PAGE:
Forebears: The Endearing Grace Of Lena Horne Lena Horne's body of work is an early guide on how to simultaneously slay on stage, on screen and in the recording studio.
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Forebears: The Endearing Grace Of Lena Horne

Lena Horne's work is undoubtedly a precursor to so many of the women that have achieved success today in jazz, blues and pop music. Hulton Archive/Getty Images hide caption

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Hulton Archive/Getty Images

Lena Horne's work is undoubtedly a precursor to so many of the women that have achieved success today in jazz, blues and pop music.

Hulton Archive/Getty Images

This essay is one in a series celebrating women whose major contributions in recording occurred before the time frame of NPR Music's list of 150 Greatest Albums Made By Women.

The body of work that Lena Horne produced is an early how-to guide on how to simultaneously slay on stage, screen and in the recording studio. Contemporary African-American women entertainers ranging from Diana Ross to Beyoncé are indebted to Horne for the foundation that she laid down, as well as the fight she endured to get there.

Horne blazed trails beginning in the early 1940s as a singer, actress and dancer, having solidified herself as a household name from her work in numerous classic films such as Stormy Weather, Cabin in the Sky and the 1978 hit movie The Wiz, in which she portrayed Glinda, the Good Witch of the South. Both of these films were rare because as they made use of all-black casts (Cabin in the Sky, which was nominated for an Oscar, was the first film to do so).

While these films continue to introduce her to new generations to this day, Horne found her roots singing jazz in nightclubs. With the support of her family, she left school to become a dancer at the age of 16 at Harlem's Cotton Club. It was here that she was discovered and signed by an MGM executive, an encounter that catapulted her into the films that would make her famous.

Horne, who hailed from Brooklyn's Bedford-Stuyvesant neighborhood, endured the unique challenge that comes with being of mixed race heritage in America. Her African, European and Native American ancestry made her an exotic beauty, which was both a blessing and a curse. While her physical features opened doors, her activism and political views landed her on a blacklist in the 1950s. Throughout her life, she worked with civil rights groups including the NAACP, the National Council for Negro Women, and marched in the March on Washington. Her career then resurged in the 1960s and 1970s.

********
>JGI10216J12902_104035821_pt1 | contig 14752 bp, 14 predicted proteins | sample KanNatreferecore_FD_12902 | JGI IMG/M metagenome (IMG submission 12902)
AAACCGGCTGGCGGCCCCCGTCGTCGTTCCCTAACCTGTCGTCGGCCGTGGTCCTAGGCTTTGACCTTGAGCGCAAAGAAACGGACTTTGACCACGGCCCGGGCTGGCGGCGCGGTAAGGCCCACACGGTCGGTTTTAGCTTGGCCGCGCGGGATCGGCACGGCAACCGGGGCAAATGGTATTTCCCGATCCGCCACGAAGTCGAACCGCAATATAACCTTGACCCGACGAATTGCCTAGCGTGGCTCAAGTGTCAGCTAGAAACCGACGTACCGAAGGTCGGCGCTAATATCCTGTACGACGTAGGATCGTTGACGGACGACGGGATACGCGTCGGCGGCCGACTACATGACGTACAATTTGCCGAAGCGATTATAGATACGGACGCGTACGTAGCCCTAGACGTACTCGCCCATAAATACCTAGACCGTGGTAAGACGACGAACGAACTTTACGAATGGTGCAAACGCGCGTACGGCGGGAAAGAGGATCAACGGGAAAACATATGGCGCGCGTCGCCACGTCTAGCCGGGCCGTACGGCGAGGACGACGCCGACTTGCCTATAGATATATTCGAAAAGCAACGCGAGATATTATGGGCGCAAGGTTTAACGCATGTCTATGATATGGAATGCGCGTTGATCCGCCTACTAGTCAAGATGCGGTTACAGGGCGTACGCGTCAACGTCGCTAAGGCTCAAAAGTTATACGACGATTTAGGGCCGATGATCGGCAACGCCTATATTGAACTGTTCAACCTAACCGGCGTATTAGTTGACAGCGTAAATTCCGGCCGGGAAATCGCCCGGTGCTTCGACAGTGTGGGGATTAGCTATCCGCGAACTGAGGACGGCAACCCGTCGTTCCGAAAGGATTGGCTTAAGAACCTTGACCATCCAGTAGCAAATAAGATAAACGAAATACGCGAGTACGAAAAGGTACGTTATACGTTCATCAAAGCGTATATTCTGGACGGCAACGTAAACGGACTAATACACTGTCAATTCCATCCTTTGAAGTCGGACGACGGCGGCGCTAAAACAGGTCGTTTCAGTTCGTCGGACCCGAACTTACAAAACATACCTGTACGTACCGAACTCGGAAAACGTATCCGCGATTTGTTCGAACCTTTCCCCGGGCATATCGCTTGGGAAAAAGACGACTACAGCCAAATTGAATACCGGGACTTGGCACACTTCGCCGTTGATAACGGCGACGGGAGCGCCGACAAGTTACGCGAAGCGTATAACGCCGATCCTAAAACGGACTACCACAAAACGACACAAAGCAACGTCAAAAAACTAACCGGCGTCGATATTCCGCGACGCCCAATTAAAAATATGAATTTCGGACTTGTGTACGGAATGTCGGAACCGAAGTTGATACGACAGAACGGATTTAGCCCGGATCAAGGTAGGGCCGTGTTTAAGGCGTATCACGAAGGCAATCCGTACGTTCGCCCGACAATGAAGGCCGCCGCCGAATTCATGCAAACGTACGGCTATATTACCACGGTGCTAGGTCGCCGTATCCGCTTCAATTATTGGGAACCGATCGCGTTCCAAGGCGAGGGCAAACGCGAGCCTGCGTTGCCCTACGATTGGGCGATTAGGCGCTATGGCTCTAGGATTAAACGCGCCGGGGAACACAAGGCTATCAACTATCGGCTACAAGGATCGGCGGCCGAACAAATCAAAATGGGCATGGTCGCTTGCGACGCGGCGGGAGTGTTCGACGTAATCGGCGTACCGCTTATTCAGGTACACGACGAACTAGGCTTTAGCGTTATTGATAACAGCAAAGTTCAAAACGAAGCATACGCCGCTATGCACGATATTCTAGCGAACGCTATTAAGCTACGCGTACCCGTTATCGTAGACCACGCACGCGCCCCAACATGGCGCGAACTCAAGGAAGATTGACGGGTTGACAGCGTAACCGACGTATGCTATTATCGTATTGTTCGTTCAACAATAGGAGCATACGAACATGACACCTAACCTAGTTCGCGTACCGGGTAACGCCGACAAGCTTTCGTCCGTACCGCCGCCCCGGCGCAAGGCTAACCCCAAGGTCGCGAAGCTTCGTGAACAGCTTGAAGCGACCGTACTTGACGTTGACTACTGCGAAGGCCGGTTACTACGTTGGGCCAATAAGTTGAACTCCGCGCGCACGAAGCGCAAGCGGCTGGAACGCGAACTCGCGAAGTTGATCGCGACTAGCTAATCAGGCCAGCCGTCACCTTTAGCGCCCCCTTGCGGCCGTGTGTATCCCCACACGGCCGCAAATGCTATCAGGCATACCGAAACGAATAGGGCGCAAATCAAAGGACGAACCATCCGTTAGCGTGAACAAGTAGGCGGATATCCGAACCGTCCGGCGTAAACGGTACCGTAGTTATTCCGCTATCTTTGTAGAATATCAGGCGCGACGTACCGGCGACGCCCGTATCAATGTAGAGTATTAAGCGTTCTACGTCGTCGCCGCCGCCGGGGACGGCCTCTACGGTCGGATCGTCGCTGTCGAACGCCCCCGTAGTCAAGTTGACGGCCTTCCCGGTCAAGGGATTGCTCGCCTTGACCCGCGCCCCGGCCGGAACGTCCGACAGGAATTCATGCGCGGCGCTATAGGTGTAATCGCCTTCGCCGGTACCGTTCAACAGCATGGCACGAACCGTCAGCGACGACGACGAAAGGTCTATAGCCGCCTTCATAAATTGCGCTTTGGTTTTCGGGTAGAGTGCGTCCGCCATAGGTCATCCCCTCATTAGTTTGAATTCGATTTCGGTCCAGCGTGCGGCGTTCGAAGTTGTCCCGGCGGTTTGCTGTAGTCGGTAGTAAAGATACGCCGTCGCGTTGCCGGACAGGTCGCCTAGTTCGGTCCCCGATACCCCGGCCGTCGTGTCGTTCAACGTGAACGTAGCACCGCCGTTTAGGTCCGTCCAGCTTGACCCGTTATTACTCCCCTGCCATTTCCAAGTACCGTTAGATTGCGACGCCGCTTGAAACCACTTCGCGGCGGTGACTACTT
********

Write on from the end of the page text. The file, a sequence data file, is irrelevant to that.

It's crucial, though, to note Horne's quintessential 1957 album, Stormy Weather. On it, she effortlessly takes on the works of composers from the Great American Songbook such as Cole Porter ("From This Moment On") and Richard Rogers and Oscar Hammerstein II ("The Surrey with the Fringe on Top"). On this album, Horne didn't just prove herself to be a contender amongst her jazz vocal contemporaries. She also showed the world just why her ninth studio album would be upheld as one of the definitive American works of the 20th century.

Horne's husband, Lennie Hayton, served as the arranger/conductor of this iconic album (their second recording together). Their mutual love and respect for each other is clear from the way Hayton is so careful to maintain the spotlight on Horne's voice throughout this production. Her endearing personality shines through every song the way only she can, as the orchestra cradles her voice with delicacy, especially on the album's title track. "Stormy Weather"'s melancholy melody and lyrics (originally made famous by Billie Holiday) are the shining star of this album, and elegantly recall Horne's stellar performance in the 1943 film of the same name. The poignancy and grace with which she approaches this song makes this selection particularly exquisite.

Don't know why there's no sun up in the sky

Stormy weather

Since my man and I ain't together

Keeps rainin' all the time

Life is bare, gloom and misery everywhere

Stormy weather

Just can't get my poor self together

I'm weary all the time, the time

So weary all the time

When he went away the blues walked in and met me

If he stays away old rockin' chair will get me

All I do is pray the Lord above will let me walk in the sun once more

Can't go on, everything I had is gone

Stormy weather

Since my man and I ain't together

Keeps rainin' all the time

Keeps rainin' all the time

Lena Horne's work is undoubtedly a precursor to so many of the women that have achieved success today in jazz, blues and pop music. For that, she has certainly earned her spot on NPR's Turning the Tables Forebears list. And Stormy Weather, a cinematic gem that showcases the timeless works of the American Songbook, deserves to occupy a special place in every audio and cinephile's collection.